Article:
R enovating draw-leaf tables Replacing stop blocks

Mos t of the problem s associated w ith draw-leaf W hen stop blocks are missing, th ere is nothing to prevent a
lea f being w ithdrawn too fa r. It is no t a great inconve nience,
tables are related to the conditi on of th e bearers that but because it is so simple to recti fY, replace m ents m ay be
are screwed to the underside of each leaf. fitted w hile the table is in the wo rkshop .

Easing a sticking leaf 1 P ositioning

Rub the bearers w ith candle wax to ensure they run smoothly. the blocks
If tha t does not solve the problem , ins pect the guide blocks Witildrall' the leaf
and ma ke sure the bearers them selves are straight. until it is in tile
required position in
Sew ring g uide relation to the fixed
block s top, and then ·,nark
Tighten th e screli'S the bearers ll'here
that hold the bearer they pass thro ugh
g11ide blocks in place, the table rail.
arid 111ake sure th e
blocks are parallel
to one another.

2 Gluing blocks
to the bea rers
La y th e leaf aside on
the II'Orkbench, and
gl11e blocks at the
111arked lines 011
BOWED the underside of
each bearer.

Warp ed bearers
Witl1drmv the sticking leaf colllpletely,
and exa111 i11e th e bearers to see Dealing with a scratched leaf
if they are bowed or twisted. When a leaf is marred w ith parallel scratches, it is best to
R eplace m spect bearers examine th e underside of the main tabletop carefully before
(see below) . yo u go to the trouble of refinishing. '
A strip of feldike baize is no rmally glued to the underside
of the top at each end to protect th e sur£1ce of the leaf as it is
Curing a drooping leaf withdrawn . In all probability, the protective strip has peeled
If a leaf is drooping, try tightening the screws that hold the off, allow ing the polish to become scored as the leaf was
bearers to th e underside . If there is no improvem ent, the mo ved in and out.
bearers may be wo rn or bowed and need replacing.
R eplacing the
p rotective strip
Tu m th e top upside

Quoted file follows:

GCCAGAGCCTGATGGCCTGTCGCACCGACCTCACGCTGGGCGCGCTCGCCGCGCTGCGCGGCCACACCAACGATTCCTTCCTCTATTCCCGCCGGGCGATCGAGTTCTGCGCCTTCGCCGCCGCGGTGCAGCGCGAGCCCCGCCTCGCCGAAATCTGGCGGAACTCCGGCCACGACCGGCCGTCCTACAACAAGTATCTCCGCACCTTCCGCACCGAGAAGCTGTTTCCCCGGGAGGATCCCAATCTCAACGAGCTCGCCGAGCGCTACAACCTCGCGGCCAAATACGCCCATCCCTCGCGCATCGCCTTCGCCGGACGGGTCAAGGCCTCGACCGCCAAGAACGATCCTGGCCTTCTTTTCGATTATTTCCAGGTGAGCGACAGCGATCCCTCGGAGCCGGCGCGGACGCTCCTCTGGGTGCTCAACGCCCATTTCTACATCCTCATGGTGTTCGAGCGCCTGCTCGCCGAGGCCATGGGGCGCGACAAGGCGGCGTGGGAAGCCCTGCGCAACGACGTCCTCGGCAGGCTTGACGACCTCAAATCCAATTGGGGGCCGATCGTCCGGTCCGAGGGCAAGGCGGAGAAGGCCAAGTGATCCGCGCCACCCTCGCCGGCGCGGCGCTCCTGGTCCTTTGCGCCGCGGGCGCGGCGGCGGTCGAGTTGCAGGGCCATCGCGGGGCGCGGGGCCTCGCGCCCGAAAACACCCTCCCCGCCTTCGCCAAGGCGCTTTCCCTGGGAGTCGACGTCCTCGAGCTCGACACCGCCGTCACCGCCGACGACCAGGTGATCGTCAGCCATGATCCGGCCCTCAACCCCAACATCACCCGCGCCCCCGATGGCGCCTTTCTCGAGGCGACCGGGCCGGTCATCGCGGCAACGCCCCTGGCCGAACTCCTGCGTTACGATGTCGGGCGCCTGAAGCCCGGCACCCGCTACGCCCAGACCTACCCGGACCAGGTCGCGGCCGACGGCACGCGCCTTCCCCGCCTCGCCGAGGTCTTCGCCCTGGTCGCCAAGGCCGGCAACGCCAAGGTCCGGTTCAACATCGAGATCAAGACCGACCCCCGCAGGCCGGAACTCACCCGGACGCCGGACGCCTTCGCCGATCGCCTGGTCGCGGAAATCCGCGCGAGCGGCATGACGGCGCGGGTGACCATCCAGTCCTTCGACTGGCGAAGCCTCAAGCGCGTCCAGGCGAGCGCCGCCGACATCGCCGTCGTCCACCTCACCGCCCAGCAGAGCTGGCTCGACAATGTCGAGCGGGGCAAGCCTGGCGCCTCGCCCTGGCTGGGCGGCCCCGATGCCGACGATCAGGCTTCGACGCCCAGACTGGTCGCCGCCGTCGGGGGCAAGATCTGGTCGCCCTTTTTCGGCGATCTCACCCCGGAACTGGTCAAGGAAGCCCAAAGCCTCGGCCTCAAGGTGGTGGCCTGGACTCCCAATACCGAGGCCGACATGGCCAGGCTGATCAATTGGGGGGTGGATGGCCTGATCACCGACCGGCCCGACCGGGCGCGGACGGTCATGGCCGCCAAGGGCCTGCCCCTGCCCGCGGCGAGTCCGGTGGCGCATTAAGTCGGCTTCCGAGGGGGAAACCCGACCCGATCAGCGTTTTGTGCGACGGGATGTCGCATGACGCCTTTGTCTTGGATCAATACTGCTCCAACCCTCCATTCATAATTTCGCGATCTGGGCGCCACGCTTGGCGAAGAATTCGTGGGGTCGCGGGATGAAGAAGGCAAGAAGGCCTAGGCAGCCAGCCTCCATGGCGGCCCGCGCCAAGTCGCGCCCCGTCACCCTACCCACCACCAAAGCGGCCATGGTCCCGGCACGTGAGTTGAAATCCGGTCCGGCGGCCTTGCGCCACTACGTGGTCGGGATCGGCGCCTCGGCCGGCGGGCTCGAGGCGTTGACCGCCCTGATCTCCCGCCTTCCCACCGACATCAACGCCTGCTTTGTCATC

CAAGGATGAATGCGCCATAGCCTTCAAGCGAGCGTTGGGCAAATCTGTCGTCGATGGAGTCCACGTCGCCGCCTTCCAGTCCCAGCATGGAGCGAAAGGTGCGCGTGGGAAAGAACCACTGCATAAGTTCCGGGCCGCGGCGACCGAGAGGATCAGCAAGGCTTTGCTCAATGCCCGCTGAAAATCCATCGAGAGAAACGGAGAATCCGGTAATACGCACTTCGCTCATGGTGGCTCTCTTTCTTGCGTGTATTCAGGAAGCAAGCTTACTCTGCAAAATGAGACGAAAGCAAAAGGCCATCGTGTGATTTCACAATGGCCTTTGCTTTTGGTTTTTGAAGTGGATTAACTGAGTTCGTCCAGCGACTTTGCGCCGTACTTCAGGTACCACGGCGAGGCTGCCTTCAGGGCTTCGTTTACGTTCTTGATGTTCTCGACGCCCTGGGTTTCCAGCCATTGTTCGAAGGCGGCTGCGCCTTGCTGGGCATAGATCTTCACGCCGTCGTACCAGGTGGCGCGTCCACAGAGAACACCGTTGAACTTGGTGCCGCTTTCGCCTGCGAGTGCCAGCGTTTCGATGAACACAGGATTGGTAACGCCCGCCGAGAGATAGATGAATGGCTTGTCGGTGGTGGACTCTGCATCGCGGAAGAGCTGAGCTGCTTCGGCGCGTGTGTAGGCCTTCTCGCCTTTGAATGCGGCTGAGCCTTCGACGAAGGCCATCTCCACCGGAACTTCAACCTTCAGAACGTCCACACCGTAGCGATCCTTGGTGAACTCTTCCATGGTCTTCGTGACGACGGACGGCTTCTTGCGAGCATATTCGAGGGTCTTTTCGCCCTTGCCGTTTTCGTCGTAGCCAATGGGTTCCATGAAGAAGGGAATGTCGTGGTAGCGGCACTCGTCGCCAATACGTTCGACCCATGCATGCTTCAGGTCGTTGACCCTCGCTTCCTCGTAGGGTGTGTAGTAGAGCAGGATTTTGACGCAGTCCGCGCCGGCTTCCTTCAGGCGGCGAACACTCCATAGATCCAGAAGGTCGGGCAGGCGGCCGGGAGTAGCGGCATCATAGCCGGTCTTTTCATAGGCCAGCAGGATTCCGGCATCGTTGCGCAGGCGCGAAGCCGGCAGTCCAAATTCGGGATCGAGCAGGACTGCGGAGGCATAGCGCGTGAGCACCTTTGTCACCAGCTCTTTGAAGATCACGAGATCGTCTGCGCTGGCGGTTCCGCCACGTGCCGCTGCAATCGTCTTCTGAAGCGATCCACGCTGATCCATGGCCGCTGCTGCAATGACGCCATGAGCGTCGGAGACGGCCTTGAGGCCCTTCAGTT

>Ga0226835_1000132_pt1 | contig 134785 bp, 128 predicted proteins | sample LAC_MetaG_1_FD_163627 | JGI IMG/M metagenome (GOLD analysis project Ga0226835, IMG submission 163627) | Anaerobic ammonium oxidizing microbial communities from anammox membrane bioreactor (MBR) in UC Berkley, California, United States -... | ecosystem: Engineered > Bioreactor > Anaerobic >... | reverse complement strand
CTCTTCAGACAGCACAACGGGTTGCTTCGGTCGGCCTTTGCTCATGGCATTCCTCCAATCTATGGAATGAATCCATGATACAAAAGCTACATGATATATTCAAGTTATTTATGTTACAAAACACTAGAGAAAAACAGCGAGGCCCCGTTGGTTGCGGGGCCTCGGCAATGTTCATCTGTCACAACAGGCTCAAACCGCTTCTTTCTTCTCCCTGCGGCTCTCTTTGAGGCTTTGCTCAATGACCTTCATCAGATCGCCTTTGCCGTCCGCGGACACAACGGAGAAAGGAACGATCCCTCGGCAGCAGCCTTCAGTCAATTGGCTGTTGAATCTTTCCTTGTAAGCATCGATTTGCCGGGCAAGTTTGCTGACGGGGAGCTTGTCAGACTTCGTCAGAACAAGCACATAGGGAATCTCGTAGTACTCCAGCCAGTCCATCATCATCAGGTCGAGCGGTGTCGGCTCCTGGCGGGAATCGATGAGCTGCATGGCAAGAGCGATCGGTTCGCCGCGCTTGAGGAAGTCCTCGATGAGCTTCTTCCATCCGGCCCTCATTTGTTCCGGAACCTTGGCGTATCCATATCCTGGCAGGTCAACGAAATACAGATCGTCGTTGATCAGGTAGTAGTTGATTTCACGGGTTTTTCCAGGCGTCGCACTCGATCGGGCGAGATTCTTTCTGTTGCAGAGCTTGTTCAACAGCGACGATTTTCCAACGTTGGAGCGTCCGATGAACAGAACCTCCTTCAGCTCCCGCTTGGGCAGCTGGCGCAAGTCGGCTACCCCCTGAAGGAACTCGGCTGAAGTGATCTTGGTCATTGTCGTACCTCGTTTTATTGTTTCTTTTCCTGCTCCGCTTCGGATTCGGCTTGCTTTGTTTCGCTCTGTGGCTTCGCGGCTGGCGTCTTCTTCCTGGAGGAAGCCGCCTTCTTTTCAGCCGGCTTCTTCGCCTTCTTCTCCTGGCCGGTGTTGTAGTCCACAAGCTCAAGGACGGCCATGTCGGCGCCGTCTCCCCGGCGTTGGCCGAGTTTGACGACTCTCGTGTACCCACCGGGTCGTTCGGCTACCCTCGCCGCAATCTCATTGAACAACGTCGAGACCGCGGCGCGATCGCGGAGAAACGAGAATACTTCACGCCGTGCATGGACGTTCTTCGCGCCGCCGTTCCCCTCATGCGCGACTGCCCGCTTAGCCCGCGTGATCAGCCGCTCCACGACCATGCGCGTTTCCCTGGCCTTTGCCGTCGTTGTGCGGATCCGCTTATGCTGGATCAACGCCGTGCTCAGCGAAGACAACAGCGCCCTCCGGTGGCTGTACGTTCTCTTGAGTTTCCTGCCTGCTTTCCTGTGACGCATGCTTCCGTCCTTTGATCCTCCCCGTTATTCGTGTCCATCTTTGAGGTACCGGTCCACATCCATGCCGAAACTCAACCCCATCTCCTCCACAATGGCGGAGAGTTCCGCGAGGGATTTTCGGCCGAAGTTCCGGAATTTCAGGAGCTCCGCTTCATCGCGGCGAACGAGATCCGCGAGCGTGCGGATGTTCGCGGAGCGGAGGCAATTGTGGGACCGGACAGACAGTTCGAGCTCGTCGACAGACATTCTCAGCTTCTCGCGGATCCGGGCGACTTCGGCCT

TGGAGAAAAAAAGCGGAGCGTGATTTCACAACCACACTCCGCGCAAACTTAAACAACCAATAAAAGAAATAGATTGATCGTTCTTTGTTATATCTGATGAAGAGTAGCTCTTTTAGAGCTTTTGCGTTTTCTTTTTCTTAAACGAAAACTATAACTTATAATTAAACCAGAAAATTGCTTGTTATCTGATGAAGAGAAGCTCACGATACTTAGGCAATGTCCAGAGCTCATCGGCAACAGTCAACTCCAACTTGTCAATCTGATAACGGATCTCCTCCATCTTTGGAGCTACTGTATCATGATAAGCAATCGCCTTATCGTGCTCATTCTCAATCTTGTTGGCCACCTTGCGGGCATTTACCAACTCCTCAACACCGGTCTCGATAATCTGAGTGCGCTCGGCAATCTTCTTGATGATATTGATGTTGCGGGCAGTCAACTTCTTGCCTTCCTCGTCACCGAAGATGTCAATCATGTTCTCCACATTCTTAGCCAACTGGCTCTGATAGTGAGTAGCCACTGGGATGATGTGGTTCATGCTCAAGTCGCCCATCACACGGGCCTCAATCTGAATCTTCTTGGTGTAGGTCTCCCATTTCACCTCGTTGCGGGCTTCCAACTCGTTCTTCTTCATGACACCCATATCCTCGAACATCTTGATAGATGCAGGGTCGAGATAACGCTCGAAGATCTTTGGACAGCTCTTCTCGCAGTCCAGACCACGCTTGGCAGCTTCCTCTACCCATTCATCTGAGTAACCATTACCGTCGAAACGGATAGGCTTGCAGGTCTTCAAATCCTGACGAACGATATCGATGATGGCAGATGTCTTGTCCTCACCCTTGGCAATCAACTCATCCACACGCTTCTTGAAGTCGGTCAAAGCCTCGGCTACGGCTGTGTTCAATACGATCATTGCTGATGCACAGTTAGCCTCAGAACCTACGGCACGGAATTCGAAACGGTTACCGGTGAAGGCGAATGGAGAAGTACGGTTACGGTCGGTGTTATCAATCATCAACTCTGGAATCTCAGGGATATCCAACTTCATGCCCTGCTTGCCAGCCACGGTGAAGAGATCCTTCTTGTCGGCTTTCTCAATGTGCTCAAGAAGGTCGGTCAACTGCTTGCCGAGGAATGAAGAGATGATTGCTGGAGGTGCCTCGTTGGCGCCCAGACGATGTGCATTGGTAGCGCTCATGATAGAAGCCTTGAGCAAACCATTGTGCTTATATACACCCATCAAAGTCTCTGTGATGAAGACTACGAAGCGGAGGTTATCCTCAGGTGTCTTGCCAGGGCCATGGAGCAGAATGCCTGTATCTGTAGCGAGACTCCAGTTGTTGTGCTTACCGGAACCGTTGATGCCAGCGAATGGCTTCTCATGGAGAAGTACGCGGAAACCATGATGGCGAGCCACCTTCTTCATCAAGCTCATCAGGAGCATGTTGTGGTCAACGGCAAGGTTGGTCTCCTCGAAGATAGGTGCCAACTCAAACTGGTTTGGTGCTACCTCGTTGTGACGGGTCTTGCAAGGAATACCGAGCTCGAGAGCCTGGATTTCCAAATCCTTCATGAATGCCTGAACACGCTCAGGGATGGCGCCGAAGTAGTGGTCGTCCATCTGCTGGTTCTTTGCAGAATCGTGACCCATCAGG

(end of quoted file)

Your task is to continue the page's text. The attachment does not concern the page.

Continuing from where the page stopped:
dolllll , and rake out
the gaps benlleen
panels to re111ove any
deb ris that could be
scra tching the fi nish.
A1ake sure th ere are
110 fi nishing nails or
other nails e111bedded
in th e wood, ti1 e11
Making new bearers use a sharp chisel to
Choose a straigiu-gmi11 piece of II'Ood, and plane it to size to nwtc/1 scrape old adhesive
the existing bearers . R e11101'e o11e bearer in good condition , and cla111p }i'0111 th e top bifore
it to th e side of the prepared ll'ood so that you can mark th e required gllling a new strip
slope 011 one md. Shape rhe 11e11' bearer, and screw it to the leaf if baize at each end.


ntil the introduction of ve neer, all tabletops to make repairs if the two are first separated. T his is
U were m ade from solid boards. Small tables
could be cut from a single w ide board, but larger
not a problem , because m ost tops are attached from
beneath w ith screws . Furniture m akers have long
tops were made by gluing a number of boards recognized that solid wood will move with changes
to ge ther. Wide boards are prone to wa rping and, in humidity, and this is particularly apparent on
because wood expands and co ntracts, splits can w ide panels such as tabletops. Boards expand and
occur if movem ent is res tricted. Veneered tops are contract m ore across their w idth than in their
not as robust as th ose m ade from solid boards-the length ; this presents a problem w hen the frame
thin surface layer of w ood that is bonded to a solid rails, w hich do not appreciably change in length,
core is prone to dam age . are fas tened across the w idth of a tabletop. Various
m eth ods of attac hment have been used to overcome
How tops are attached the risk of splitting; examples are show n below . If a
T ables are basically m ade as two distinct elem ents, top has split, check the fastenings, and, if necessary,
the fram e or base, and the top . It is usually easier m odify them to allow for m ovement.

Pocket screws Button fastening

A11gled pockets, A rradirio11al 111ethod
drilled or chiseled 11 ri lizes llloo de11
i11 to the i11side faces "b utto11s" to hold th e
of th e rails, are top i11 place ll'hile
CO II/1 1101Ify //Sed allowi11g it to IIIOve.
as a11 i11expe11sive Th e ro11gue fits i11to
fas tellillg. The a groove wt 011 the
SCrfl /1 l1ole 111ay be i11side of the rail.
oversized to allo111 R emake missi11g
for lllOVe/1/ e/1 t, or, buttons to match .
better still, slotted. Note that the side-
rail butto11s are 11ot
butted agai11st the
rail to allow for

Counterbored Shrinkage plates

screws Today, it is usual to
Co uu terbored /10/es .fit 111etal shrinkage
are soll/eti11 1es drilled plates . Flat plates are
i11to the edges r.if let i11to the top edge
rails, allo111i11g r.if th e rails, or a11gled
relatively short scre111S plates are screwed to
to fasten the top . th e i11side. To allou1
U11/ess the shank rhe top to move, tl1 e
cleara11ce hole is plates are slotted i11
slightly oversized, two directio11s; i11sert
th e 1/I OVelllellt of a scre111S i11to whichever
solid-wood top is slot rllllS at right
restricted. C utti11g a11gles to the grai11.
the hole ro form a
tapered slot will help .


Split tabletops Tongue- and- groove joint

Splits occur along the grain of the wood or, if the Some joints are reinfo rced with a strip of w ood or " tongue,"
fitted into stopped grooves cur in the edges . For stre ngth, the
top is made from glued boards, along the j oints. tongue is cut from plywood or solid wood, w ith the grain
Splits follO\\·ing the grain tend to m eander and taper running across its w idth.
from the edge, making them awkwa rd to repair